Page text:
President Trump urged Nicolás Maduro's military regime in Venezuela to allow humanitarian aid into the country and reiterated that all options are on the table in a speech that hit home both his international and domestic agenda.
Mr. Trump, speaking at Florida International University, told Venezuelans that the United States stands with them -- but that those in Maduro's regime who oppose freedom will find no "safe harbor." The address is the president's most dramatic public step yet in opposing Maduro and supporting Juan Guaidó, the speaker of the National Assembly, as Venezuela's interim president.
"We seek a peaceful transition of power, but all options are open," Mr. Trump said to a supportive crowd.
While the president didn't directly mention any progressive Democrats in Congress or running for president in 2020, his emphasis that the U.S. will never be a socialist nation made his domestic part of the speech clear.
Last month, national security adviser John Bolton stood in front of the White House press corps with a legal pad that said "5,000 troops to Colombia," a note the White House declined to clarify beyond the president's remarks that all options are on the table.
The president's speech began at about 4:45 p.m. at Florida International University.
Trump to Maduro regime: "LET YOUR PEOPLE GO"
Mr. Trump, using language that resembled the plea of Moses in the Old Testament of the Bible to Pharaoh, tweeted after his speech to the Maduro regime, "LET YOUR PEOPLE GO."
Mexico staying neutral on Venezuela
As Mr. Trump began to speak in Florida, Mexico's new Ambassador Juan Ramon de la Fuente, who represents Mexico's President Lopez Obredor, told reporters at the United Nations that Mexico remains neutral on the situation in Venezuela.
"Mexico's neutrality on Venezuela does not mean Mexico supports one side," he told CBS News at the United Nations, adding that dialogue is preferred by Mexico.
-- CBS News' Pam Falk
America will never be a socialist country, Trump says
Mr. Trump told his supporters that America will never be a socialist country.
"We were born free, and we will stay free now and forever," he said.
Mr. Trump never directly mentioned any Democrats pushing progressive policies either in Congress or for 2020, but he has blasted and linked socialism and Democrats in recent weeks.
Trump: "We seek a peaceful transition of power but all options are open"
The president didn't directly address the possibility of military intervention in Venezuela, but made it clear, as he has in the past, that all options are on the table.
"We seek a peaceful transition of power but all options are open," the president said.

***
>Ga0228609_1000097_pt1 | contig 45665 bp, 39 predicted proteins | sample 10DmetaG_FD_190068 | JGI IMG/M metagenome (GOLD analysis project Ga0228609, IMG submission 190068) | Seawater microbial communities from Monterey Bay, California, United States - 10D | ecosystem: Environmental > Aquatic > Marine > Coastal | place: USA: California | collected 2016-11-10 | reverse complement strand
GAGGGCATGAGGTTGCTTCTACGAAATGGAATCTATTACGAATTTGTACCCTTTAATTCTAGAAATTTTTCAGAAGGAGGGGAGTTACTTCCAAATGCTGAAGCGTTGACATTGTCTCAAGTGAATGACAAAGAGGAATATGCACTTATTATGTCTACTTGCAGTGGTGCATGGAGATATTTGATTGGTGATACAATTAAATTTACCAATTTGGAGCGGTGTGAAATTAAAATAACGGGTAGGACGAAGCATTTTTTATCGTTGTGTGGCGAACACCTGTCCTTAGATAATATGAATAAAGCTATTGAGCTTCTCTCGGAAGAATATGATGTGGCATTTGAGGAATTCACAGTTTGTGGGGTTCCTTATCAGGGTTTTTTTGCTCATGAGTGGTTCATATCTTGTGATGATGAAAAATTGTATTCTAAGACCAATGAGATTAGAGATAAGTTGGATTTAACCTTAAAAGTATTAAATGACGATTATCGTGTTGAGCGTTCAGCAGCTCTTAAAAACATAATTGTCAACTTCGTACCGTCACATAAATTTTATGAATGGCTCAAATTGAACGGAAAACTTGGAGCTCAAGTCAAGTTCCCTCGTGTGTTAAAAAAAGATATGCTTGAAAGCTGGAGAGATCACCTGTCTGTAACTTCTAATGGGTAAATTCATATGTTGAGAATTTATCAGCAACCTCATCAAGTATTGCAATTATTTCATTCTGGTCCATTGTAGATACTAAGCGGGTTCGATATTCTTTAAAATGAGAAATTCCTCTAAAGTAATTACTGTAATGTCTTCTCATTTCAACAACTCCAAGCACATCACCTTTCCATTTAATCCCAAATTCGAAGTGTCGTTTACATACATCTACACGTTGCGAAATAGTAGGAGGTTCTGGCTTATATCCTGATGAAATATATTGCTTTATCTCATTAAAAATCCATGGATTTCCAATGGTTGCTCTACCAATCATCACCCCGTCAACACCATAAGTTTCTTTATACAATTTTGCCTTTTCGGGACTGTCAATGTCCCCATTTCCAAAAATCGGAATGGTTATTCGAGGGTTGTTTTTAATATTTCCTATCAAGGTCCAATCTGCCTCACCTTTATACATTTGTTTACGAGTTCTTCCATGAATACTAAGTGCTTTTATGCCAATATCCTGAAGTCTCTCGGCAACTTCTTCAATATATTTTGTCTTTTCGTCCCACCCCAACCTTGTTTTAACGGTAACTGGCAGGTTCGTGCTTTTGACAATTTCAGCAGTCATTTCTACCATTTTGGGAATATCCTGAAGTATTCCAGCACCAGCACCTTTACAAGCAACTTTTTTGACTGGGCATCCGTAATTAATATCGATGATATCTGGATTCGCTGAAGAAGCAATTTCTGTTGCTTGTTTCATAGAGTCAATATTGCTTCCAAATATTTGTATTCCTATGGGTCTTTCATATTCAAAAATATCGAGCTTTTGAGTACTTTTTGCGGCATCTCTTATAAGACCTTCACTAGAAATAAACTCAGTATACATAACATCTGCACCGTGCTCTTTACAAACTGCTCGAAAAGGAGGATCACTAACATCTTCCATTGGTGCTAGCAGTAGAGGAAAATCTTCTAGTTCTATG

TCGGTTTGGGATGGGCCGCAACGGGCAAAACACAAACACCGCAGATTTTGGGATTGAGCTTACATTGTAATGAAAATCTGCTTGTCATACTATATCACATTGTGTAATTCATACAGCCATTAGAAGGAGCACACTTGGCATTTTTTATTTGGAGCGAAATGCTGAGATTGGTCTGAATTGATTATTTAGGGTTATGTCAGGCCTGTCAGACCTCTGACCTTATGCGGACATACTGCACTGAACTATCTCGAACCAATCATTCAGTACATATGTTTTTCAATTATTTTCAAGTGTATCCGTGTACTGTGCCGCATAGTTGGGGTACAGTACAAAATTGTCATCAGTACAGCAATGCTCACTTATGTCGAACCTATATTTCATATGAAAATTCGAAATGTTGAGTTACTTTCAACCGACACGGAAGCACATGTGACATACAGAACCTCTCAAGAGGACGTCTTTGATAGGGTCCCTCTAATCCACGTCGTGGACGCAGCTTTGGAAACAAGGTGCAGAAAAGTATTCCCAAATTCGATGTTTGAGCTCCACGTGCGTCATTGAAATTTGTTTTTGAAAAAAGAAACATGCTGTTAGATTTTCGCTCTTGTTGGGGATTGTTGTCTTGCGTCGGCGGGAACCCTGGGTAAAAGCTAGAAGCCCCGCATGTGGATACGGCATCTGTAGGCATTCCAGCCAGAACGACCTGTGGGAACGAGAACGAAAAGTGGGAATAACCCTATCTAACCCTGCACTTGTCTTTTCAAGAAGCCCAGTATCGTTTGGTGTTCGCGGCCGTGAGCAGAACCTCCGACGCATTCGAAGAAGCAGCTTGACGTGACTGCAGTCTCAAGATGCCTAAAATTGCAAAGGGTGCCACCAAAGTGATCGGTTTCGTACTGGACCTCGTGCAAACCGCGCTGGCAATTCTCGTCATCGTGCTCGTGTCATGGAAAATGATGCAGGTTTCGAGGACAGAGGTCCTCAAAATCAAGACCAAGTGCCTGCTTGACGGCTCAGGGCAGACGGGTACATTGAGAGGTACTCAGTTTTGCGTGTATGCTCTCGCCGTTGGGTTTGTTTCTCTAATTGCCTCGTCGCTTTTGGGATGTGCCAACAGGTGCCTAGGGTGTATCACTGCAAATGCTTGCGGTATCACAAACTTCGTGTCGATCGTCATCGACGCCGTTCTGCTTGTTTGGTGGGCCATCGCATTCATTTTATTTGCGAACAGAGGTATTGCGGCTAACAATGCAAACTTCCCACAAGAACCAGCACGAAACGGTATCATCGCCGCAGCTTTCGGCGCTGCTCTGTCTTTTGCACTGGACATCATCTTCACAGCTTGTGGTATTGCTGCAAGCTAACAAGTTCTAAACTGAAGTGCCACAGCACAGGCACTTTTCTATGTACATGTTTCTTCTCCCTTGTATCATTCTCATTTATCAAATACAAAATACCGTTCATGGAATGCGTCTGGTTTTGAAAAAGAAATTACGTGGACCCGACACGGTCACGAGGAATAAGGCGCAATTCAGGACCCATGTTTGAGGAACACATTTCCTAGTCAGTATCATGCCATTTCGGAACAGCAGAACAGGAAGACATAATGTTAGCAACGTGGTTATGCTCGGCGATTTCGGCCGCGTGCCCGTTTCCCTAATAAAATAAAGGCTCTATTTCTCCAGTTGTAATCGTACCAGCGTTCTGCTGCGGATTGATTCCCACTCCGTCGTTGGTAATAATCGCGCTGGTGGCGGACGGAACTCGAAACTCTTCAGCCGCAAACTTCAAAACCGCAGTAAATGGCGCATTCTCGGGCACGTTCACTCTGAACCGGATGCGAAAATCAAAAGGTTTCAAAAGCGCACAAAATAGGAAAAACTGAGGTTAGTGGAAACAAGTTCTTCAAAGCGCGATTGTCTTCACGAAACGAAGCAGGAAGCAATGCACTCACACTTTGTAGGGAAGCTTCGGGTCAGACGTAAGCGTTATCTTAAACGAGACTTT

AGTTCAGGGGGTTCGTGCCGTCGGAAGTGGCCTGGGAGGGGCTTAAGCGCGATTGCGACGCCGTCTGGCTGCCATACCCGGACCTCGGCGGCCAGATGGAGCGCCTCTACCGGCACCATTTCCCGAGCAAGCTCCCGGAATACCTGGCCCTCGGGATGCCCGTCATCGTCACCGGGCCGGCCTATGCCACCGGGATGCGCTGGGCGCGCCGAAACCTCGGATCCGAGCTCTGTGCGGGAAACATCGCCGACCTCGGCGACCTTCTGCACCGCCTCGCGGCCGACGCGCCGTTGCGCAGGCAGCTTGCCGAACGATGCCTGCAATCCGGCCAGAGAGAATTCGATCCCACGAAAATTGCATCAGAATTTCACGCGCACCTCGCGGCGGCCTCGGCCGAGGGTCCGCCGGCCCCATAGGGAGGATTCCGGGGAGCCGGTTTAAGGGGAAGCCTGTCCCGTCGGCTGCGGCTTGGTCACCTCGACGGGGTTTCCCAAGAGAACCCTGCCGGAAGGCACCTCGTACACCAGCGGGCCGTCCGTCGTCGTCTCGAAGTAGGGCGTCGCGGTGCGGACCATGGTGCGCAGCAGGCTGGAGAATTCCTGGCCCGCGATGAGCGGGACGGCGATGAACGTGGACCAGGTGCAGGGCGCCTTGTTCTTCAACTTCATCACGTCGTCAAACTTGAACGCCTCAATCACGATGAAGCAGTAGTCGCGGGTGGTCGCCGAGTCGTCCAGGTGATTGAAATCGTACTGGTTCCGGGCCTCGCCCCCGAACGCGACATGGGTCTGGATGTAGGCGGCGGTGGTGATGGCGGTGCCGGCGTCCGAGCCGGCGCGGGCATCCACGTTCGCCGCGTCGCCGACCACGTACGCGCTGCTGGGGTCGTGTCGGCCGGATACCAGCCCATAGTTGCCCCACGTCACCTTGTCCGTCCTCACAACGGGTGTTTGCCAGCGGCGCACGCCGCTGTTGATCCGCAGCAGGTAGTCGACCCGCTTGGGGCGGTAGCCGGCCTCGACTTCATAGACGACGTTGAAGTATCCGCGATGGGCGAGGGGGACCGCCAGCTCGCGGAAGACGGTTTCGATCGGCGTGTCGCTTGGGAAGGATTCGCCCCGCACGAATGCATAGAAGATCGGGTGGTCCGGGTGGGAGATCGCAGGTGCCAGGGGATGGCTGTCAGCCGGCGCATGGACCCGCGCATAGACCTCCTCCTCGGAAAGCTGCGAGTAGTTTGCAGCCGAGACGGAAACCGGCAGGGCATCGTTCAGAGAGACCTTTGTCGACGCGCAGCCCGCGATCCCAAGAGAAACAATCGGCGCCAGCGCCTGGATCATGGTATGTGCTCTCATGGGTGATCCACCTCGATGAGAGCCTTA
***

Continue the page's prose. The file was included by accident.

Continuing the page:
Trump: Those who support Maduro will find no safe harbor
Mr. Trump made his case to the Maduro regime, urging them not to stop humanitarian aid to Venezuelans.
Those who support Maduro, Mr. Trump said, will find no "safe harbor."
Maduro is a "Cuban puppet," Trump says
The president then blasted Maduro as a "Cuban puppet."
"That's what he is," the president insisted.
Trump: The days of socialism and communism are over
Mr. Trump told the crowd that socialism by definition does not respect its citizens or its neighbors.
But the days of socialism and communism are numbered, Mr. Trump said, not just in Venezuela, but elsewhere.
Trump blasts socialism and communism
The president launched into the terror of socialism and communism, pinning those systems as the cause for Venezuela's situation.
"Socialism has so completely ravaged" the country that not even its vast wealth of oil will save it, the president said.
"This will never happen to us," Mr. Trump added of the U.S., to cheers of "U.S.A."
Melania Trump introduces the president
First lady Melania Trump introduced President Trump, saying many in the room know what it's like to be blessed with freedom after living under socialism.
The first lady herself was born in communist Slovenia.
Trump arrives for his address
The president's motorcade arrived at the site at 4:12 p.m.
A number of top state officials will join Mr. Trump, including Republican Sens. Marco Rubio and Rick Scott, Gov. Ron DeSantis, Rep. Mario Diaz Balart and Commerce Secretary Wilbur Ross.
Here are the highlights of Trump's prepared speech
Here are some of the highlights provided by White House press secretary Sarah Sanders ahead of the president's address:
- Strong support for interim President Juan Guaidó;
- The current path toward democracy is irreversible -- Venezuelan military officials have a clear choice - work toward democracy for their future and the future of their families, or they will lose everything they have;
- The United States knows where military officials and their families have money hidden throughout the world. The military and security forces should listen to Guaidó and allow humanitarian aid into Venezuela
- Venezuela should not be a puppet state of Cuba;
- The successful peaceful transition to democracy in Venezuela will help promote democracy in Nicaragua and Cuba.
Trump to call on Maduro to leave power
Mr. Trump's speech will call on Maduro to formally leave power in Venezuela to Guaidó, senior White House officials tell CBS News' Fin Gomez.
The president will also discuss aid efforts in Venezuela, and elaborate how the Maduro regime is hurting the Venezuelan people. Mr. Trump has used Venezuela as an example of what, in the administration's view, happens when a country turns to socialism. The president and his allies have pointed to Venezuela as what could happen if a liberal Democrat wins the White House in 2020.